Notes from the Standard for Public Code community call - 6 January 2022
Updates from the Foundation
- The schedule of the FOSDEM public code devroom have been published
- We have released episode 10 of Let’s talk about public code
The Standard for Public Code is written to be broadly applicable and aimed at the process of developing public code codebases. It does not enumerate specific policies to apply to codebases. From the perspective of most public organizations there are however some key policies that are really important that any development adhere to, for example around privacy or accessibility. These perspectives are not really at odds with each other, but also not synergistic right now.
We started the discussion with a realization. As the Standard for Public Code already can be used to make additional requirements on a codebase, the problem is mostly that this is not clear right now. The question then becomes: How can we improve the standard so that policy makers and managers feel empowered to use it in this way? We want this to be quite generic as a scenario that we wold like to avoid is adding requirements to the standard itself that would disqualify it in certain contexts by being too specific or political.
We noted that the Standard for Public Code require that all applicable policies should be bundled in the codebase. However, this requirement is aimed for understanding what the purpose of the codebase is, the “Why?”, rather than how to build the codebase. This made us realize that there may be a gap in the standard and where one or more new requirements may help.
We also noted that there is already a requirement to list all standards that the codebase use, which is in the right direction and only need to be complemented by something similar for policy and principles.
One complicating factor is to pick the right level of detail. Is it feasible that for a codebase to list all possible laws and regulations that would affect a codebase? From our experience, no team of developers are usually aware of all the policy until someone external tells them they done it wrong. It then becomes “tribal knowledge” that a team becomes good at for a while. Can we turn this ephemeral knowledge to be systematically actionable? However, we also noted that not all policy are simple requirements but rather principles that should guide a work which might be more nuanced than a simple checkbox, for example the Tada principles or the Cities for Digital Rights declaration.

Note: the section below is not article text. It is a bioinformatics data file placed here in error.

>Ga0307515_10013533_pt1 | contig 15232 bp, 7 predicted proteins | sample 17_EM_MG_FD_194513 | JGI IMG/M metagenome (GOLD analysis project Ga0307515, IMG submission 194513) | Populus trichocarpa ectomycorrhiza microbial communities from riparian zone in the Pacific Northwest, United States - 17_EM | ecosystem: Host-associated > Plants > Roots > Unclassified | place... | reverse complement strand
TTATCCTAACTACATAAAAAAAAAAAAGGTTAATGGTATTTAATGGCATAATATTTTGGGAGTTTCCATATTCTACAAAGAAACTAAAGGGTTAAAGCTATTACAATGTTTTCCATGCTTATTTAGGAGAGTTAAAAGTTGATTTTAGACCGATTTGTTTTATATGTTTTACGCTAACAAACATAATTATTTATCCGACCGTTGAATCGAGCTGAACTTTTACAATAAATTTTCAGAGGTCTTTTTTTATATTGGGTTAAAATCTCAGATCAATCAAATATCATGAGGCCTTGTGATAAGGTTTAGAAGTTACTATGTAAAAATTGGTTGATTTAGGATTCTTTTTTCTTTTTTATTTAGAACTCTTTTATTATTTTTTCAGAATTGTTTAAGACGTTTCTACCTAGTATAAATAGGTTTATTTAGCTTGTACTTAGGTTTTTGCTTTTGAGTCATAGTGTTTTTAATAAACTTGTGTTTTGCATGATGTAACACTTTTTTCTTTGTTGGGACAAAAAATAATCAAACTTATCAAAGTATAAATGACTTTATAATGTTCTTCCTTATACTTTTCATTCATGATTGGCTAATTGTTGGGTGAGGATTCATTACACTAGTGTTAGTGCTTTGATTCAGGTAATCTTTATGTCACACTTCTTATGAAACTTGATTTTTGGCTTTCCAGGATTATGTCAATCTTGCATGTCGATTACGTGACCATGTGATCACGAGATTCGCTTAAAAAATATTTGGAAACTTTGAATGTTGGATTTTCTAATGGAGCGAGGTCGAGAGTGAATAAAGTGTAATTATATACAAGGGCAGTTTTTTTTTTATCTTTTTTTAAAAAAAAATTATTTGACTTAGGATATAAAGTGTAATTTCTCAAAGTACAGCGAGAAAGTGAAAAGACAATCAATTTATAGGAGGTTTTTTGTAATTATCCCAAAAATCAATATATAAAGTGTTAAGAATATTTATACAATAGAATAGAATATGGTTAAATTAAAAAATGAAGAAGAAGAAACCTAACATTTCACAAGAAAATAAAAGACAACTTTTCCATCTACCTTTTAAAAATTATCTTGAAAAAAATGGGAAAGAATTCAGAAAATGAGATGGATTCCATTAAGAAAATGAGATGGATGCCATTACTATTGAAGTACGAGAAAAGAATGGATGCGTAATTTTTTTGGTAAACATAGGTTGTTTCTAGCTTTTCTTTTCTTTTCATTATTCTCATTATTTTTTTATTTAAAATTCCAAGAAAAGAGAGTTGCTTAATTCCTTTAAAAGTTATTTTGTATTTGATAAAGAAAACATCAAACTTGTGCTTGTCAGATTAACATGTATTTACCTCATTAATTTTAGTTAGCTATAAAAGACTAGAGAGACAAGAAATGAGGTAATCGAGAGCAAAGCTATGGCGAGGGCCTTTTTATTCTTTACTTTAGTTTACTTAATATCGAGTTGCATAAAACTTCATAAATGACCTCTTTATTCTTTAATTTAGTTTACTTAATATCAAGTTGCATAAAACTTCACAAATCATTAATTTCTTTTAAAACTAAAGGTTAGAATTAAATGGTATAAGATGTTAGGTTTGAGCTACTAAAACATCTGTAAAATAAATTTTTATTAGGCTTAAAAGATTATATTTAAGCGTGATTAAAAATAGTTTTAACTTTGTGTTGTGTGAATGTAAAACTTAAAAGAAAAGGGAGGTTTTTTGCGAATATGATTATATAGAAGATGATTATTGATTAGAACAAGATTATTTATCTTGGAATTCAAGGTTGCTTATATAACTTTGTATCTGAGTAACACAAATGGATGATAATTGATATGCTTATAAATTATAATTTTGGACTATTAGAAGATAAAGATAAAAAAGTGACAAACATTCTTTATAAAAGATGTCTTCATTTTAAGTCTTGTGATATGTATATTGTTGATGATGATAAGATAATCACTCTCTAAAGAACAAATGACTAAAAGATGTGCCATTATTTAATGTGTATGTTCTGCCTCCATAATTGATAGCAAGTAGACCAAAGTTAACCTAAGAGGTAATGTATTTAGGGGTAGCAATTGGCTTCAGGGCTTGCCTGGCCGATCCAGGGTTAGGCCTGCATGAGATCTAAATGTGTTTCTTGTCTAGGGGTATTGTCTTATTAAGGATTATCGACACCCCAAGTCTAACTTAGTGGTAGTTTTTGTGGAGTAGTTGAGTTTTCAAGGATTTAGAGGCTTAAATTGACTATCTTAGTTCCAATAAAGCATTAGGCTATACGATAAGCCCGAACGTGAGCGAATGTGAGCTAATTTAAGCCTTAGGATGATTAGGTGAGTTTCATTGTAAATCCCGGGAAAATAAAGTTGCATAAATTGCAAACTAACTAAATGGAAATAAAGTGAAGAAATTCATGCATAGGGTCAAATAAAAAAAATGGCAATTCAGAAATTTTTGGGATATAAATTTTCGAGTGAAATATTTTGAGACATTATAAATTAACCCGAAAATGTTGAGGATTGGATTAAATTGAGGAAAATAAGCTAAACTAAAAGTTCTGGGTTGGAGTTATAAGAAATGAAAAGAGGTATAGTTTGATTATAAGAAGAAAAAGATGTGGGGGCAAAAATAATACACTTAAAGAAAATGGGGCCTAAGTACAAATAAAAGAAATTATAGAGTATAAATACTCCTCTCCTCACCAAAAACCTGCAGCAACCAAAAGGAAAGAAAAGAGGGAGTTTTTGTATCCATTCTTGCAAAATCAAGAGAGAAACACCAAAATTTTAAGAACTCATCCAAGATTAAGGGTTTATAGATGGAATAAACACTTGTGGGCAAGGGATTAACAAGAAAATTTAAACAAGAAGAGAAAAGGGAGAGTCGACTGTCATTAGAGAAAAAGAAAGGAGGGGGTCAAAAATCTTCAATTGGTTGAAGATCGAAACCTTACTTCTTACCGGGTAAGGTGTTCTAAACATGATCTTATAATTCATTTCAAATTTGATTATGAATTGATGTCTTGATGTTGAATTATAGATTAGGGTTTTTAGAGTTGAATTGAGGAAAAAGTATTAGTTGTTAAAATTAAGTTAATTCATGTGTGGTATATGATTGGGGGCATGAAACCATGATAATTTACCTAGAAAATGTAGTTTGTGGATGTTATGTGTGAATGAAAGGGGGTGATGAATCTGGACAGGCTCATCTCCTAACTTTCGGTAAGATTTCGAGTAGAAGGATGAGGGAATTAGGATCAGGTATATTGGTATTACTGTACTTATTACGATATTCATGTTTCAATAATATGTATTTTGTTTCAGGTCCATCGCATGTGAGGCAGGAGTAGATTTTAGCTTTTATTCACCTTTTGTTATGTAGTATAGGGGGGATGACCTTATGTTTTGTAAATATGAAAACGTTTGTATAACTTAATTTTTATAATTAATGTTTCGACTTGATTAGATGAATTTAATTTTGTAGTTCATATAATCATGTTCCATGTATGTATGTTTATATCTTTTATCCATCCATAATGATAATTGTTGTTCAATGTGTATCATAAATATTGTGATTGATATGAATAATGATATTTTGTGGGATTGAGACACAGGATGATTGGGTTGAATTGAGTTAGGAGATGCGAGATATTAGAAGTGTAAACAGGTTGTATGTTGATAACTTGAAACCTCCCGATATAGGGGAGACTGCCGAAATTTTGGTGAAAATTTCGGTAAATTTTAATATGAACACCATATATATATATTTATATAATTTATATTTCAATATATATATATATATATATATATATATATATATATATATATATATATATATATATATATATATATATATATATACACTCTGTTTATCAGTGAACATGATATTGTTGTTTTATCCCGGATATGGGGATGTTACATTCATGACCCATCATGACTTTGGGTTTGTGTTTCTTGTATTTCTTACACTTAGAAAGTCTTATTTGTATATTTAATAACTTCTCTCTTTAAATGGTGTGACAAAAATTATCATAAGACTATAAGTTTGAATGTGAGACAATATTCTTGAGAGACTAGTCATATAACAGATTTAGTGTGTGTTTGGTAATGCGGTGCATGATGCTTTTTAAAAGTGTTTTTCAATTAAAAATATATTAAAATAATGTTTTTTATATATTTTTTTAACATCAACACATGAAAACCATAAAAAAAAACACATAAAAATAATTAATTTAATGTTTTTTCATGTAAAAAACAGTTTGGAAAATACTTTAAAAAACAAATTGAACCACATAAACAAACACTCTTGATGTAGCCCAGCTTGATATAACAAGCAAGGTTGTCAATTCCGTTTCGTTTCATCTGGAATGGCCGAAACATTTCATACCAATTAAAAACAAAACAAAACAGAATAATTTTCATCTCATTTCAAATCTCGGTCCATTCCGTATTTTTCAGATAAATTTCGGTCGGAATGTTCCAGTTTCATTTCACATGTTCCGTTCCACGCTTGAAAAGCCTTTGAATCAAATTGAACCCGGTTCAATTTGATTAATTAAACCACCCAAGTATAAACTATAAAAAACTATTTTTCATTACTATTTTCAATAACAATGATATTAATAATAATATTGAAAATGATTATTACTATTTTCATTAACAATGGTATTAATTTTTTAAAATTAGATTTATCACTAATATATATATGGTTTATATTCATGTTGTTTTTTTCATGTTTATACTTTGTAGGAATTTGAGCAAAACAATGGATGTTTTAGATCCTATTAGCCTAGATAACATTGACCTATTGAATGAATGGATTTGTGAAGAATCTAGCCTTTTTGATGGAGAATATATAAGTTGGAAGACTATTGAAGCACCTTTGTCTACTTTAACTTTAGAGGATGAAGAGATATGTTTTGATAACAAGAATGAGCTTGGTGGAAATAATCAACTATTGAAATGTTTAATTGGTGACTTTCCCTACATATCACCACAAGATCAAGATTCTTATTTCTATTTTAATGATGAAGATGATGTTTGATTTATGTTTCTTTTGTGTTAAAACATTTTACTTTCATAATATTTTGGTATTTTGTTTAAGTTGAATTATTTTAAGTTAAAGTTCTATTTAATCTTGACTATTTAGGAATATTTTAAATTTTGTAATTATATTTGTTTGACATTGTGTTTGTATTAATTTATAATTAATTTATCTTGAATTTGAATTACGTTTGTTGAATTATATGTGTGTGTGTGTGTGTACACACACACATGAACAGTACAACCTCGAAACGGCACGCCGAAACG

To not become too fixated on theory, we want to try to capture this for one codebase. Obviously, it will be difficult to capture all at once, it have to build up over time (and that will probably also be the case for each codebase). To create a list like this, involvement from all levels, policy makers, managers, developers and designers are probably needed. Due to the varying nature of these policies and principles, we expect that this compilation would affect many things in a codebase like CONTRIBUTING, bundle policy and code, standards, engineering guidelines and other documentation, rather than be just one new document. After we have made progress for one codebase, we can extract the learnings from that process which can be reused by other codebases as well.
One small idea we had, is that we should keep in the back of our minds going forward, that if the lists of policies and standards were made in a certain way, perhaps they could be dynamically included in the assessment template that we use. This would enable one single checklist when auditing a codebase.
But first, off to make an example!